Find out how women, and men, can make the push towards gender parity in the work place this International Women’s Day.
International Women’s Day (IWD) is today, 8 March. It’s a global day celebrating the social, economic, cultural and political achievements of women. The day also marks a call to action for speeding up the process towards gender parity.
IWD has been celebrated since the early 1900s. It’s a day that no single charity, NGO, government or organisation is responsible for, instead many organisations have collectively adopted IWD to declare, together, an annual IWD theme. This year it’s #BeBoldForChange.
How does being “bold” translate into action?
For International Women’s Day 2017, all the IWD organising partners (including Avon, PepsiCo, BP, Western Union, Caterpillar, Vodafone and many more) are calling on the masses – men and women – to help forge a better working world – a more gender inclusive world by talking about and acting against gender inequality.
Last year the campaign was #PledgeforParity. Despite the huge publicity created by that campaign, the World Economic Forum still predicts that the gender gap won’t close completely until 2186… 169 years from now!
Clearly, continued effort is needed to speed up the process. “IWD is an important catalyst and vehicle for driving greater change for women and moving closer to gender parity,” say the organisers.
Use the hashtag #BeBoldForChange when discussing your actions to help accelerate gender parity.
Here are some #BeBoldForChange actions that you can get involved with before and after this year’s International Women’s Day (click on the image below to expand on the ideas)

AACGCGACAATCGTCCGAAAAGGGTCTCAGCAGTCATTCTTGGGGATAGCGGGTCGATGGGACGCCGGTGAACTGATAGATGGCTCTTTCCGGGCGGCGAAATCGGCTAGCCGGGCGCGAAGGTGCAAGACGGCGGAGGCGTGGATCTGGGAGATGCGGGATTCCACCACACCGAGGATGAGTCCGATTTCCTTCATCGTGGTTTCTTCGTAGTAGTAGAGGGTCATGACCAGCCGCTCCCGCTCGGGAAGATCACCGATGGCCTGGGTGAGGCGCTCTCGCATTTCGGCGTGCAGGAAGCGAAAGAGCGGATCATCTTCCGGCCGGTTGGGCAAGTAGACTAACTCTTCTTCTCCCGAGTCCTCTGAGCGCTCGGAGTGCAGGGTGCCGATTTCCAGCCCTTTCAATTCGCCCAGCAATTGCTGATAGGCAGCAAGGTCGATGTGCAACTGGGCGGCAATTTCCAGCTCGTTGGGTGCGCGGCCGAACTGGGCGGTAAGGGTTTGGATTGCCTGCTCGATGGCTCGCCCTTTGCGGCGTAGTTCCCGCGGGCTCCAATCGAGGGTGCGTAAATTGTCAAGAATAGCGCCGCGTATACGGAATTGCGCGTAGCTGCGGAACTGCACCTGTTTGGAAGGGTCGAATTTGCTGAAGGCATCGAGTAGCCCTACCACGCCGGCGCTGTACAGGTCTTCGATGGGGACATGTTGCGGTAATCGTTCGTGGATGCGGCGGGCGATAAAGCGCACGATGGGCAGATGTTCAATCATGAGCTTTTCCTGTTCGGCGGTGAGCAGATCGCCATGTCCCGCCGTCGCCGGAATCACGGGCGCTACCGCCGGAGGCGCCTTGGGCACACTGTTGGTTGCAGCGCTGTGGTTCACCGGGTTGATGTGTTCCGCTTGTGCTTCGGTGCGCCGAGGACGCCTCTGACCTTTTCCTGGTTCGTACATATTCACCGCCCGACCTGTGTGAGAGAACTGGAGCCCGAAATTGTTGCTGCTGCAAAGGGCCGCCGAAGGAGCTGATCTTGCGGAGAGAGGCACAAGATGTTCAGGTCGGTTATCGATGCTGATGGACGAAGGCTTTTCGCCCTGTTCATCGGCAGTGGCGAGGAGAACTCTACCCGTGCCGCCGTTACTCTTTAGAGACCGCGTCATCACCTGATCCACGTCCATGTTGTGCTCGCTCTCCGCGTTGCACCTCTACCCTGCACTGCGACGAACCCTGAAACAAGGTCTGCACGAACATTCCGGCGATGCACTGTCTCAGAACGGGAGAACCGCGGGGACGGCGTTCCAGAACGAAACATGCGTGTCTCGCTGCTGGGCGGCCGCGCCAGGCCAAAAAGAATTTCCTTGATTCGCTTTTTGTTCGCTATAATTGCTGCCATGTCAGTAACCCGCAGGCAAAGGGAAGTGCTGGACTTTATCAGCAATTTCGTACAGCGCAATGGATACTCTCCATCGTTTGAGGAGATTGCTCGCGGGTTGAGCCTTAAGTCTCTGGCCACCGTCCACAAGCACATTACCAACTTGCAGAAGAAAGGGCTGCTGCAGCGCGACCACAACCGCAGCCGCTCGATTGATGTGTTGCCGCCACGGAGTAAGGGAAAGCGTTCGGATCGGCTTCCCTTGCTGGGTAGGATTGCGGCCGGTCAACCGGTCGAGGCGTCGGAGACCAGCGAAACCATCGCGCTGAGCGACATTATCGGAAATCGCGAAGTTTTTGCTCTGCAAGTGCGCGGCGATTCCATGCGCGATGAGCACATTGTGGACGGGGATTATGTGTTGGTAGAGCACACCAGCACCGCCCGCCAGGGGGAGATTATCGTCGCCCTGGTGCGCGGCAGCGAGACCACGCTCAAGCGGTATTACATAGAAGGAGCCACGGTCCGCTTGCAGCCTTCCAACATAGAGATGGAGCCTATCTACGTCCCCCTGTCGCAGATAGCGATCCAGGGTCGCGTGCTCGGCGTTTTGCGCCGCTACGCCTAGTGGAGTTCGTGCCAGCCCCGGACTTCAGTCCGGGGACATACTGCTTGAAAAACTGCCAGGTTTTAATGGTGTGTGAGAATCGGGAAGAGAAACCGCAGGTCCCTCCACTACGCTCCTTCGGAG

Is IWD an official holiday where you live?
IWD is an official holiday in many countries including Afghanistan, Armenia, Azerbaijan, Belarus, Burkina Faso, Cambodia, China (for women only), Cuba, Georgia, Guinea-Bissau, Eritrea, Kazakhstan, Kyrgyzstan, Laos, Madagascar (for women only), Moldova, Mongolia, Montenegro, Nepal (for women only), Russia, Tajikistan, Turkmenistan, Uganda, Ukraine, Uzbekistan, Vietnam and Zambia. The tradition sees men honouring their mothers, wives, girlfriends and colleagues with flowers and small gifts. In some countries IWD has the equivalent status of Mother’s Day.
If the topic of a woman’s place in industry and the workplace really gets you going, read EY’s excellent report ‘Women in Industry’, which includes ‘What women can do’ and ‘What men can do’ and their series of ‘Inspiring Women’ interviews.
Wouldn’t it be great if expat women all over the world made 8 March – International Women’s Day – Mother’s Day? After all, how many of us remember the right day when we are far from our own home country?